Measure X1 adjusts measurements to the current part temperature entered. A nominal temperature of 20°C (68°F) is used. The ability to scale for temperature allows you to measure parts in areas that are either warmer or cooler. The measurement results are adjusted for thermal expansion or contraction.
To scale for material temperature changes:
1. Go to Review Features > Highlight Device Position > Click EDIT > Select Material Temperature.
2. Enter the temperature of the part, and select Celsius or Fahrenheit from the drop-down arrow.
3. Click the drop-down arrow and select a material from the library of materials. You will see the coefficient of linear expansion value change in the grayed-out box. You can see this value, but cannot change it.
4. If the material you are using is not available in the Material Library, and you know the coefficient of linear expansion of the material you are using, click the Coefficient of Linear Expansion radio button to enter the value.
5. Enter the Material Temperature of the part and click Ok to return to the Select Drawing Units dialog box. Click Ok again and begin measuring.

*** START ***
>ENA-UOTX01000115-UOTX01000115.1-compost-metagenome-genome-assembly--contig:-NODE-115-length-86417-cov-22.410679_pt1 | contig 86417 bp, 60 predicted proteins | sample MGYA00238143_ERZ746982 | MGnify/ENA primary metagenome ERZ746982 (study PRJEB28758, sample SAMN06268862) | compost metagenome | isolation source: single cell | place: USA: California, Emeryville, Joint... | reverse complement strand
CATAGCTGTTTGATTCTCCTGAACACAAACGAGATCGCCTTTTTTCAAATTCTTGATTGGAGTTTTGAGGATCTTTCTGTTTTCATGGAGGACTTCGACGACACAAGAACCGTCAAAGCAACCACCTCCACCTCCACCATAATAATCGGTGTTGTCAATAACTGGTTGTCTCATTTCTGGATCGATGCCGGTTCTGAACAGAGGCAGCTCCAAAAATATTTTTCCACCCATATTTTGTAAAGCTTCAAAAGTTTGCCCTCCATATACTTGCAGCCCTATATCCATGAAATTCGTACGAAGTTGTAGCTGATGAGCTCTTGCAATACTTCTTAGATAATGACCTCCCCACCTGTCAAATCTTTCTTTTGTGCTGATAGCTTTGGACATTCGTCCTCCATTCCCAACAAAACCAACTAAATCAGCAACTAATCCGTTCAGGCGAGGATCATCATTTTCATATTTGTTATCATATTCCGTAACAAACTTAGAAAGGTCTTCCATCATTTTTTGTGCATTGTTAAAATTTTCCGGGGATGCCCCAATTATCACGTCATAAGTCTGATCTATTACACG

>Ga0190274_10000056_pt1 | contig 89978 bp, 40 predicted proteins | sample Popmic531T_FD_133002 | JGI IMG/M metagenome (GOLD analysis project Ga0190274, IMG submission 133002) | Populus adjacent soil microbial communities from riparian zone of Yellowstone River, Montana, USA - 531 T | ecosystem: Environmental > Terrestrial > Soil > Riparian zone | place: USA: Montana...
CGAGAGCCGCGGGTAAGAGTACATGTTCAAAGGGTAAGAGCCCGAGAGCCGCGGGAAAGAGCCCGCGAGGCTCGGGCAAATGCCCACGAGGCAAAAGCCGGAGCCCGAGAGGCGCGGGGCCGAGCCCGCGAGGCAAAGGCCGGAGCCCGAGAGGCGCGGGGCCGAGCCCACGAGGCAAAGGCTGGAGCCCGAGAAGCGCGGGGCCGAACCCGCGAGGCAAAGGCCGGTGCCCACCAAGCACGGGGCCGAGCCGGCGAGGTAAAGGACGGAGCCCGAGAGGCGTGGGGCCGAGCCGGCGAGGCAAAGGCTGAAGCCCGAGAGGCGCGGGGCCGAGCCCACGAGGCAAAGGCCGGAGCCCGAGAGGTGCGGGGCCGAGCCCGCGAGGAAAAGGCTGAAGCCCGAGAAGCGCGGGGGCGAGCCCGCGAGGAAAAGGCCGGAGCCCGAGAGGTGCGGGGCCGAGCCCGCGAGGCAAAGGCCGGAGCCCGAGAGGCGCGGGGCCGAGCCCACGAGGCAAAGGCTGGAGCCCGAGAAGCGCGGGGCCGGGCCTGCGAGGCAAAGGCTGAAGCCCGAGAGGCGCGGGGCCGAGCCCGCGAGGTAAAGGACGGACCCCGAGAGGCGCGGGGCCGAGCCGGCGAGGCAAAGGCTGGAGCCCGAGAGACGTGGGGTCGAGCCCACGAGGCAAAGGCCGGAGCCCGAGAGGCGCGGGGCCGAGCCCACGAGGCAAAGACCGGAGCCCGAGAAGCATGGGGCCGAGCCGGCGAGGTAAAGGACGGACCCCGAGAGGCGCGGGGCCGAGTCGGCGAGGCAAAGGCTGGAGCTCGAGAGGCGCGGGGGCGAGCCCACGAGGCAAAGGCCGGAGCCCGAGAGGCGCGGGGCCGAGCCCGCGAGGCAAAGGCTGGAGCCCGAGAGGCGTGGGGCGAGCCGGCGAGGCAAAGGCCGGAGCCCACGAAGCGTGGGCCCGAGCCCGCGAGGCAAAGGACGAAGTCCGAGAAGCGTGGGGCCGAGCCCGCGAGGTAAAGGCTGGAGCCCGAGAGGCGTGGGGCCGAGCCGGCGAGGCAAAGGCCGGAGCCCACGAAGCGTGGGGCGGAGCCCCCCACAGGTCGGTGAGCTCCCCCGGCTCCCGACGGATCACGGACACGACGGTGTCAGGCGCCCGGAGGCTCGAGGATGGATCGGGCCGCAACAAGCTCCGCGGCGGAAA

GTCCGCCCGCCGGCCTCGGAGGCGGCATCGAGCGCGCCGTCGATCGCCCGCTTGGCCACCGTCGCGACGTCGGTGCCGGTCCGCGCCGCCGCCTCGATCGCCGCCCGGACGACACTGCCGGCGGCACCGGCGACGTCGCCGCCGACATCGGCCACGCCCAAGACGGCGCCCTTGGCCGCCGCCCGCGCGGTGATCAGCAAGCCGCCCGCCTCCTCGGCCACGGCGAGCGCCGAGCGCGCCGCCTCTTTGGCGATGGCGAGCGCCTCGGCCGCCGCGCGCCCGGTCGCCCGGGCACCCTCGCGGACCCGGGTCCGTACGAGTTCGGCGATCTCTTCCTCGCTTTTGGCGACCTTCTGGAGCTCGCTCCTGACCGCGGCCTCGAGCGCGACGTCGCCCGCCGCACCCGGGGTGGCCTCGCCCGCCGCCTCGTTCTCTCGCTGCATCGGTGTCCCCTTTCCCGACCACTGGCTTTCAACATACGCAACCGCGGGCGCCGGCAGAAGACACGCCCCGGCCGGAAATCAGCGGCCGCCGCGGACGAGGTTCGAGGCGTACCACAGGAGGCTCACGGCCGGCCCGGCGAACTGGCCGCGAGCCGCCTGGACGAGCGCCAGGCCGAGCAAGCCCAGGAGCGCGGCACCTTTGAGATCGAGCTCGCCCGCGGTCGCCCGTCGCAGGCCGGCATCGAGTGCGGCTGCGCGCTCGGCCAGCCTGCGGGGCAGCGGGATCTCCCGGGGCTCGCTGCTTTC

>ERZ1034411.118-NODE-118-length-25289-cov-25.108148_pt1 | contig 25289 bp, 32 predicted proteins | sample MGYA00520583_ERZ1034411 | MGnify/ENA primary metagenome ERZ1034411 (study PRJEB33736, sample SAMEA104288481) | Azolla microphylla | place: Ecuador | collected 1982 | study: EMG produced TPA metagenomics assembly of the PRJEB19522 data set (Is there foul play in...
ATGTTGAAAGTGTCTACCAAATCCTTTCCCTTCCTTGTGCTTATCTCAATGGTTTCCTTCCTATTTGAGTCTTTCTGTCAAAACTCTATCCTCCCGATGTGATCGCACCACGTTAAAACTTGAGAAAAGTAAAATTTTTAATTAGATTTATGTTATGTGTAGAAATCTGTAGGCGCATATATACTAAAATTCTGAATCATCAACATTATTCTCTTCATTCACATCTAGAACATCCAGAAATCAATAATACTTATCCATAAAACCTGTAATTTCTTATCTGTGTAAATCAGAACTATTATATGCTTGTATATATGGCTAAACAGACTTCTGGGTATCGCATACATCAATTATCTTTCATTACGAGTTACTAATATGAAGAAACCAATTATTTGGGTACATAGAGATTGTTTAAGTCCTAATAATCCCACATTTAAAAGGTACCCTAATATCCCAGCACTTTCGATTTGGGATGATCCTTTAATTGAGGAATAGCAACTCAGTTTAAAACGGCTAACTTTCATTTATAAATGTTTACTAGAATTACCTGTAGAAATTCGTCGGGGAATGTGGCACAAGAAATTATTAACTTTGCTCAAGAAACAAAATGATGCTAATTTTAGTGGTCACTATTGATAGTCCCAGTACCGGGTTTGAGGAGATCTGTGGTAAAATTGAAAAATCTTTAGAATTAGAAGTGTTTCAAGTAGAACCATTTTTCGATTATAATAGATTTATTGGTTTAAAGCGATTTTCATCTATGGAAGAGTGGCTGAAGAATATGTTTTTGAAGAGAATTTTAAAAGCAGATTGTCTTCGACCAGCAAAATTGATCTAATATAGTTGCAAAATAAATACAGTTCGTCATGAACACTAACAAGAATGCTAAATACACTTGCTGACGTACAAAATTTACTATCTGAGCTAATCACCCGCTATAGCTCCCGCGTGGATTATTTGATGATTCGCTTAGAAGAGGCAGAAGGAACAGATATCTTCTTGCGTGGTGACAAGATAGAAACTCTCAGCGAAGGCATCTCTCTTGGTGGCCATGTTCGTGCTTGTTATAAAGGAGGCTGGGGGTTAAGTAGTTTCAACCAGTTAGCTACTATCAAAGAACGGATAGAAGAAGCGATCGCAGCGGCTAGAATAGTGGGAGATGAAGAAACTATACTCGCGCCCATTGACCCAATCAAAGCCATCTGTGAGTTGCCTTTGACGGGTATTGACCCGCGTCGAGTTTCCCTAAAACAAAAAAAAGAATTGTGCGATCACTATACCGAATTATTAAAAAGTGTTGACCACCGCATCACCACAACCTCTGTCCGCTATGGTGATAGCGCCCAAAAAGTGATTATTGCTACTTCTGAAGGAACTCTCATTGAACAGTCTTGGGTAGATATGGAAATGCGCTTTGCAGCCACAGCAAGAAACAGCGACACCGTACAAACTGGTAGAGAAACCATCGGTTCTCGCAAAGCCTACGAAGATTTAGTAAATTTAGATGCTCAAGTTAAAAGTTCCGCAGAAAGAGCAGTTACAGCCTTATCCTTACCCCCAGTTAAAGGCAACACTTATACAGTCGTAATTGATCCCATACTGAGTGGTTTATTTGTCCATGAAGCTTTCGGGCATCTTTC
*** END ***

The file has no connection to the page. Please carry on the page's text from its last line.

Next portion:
The temperature does not need to be set for probe calibration. There are temperature sensors in the arm that will compensate for the contraction/expansion of the arm. The arm will always measure the part at its actual size regardless of the temperature (in the 10 to 40 C range of the arm). The temperature compensation in Measure is used to address the contraction/expansion of the part since it will measure larger than design if it's hot and smaller than design if it is cold.
Temperature compensation for measurements should be set in the Device Position (if used). It is also part of the Alignment process, but doesn't work as effectively if you have multiple Move Device commands. If you set the temperature to 2000 C and measure a 20 mm hole it will modify the XYZ location and shrink the diameter by a factor of the expansion coefficient and the temperature difference (2000 C to 20 C). It should not affect the CAD model, only the measurements and constructions. If the temperature compensation is changing the CAD then it's a bug. The nominal data should never change.
Temperature compensation should be used when the part is very large and the tolerances are tight (i.e. most laser tracker applications). With a
FaroArm the temperature probably won't affect the part enough to make much of a difference.
Keywords: material compensation, temperature compensation, material temperature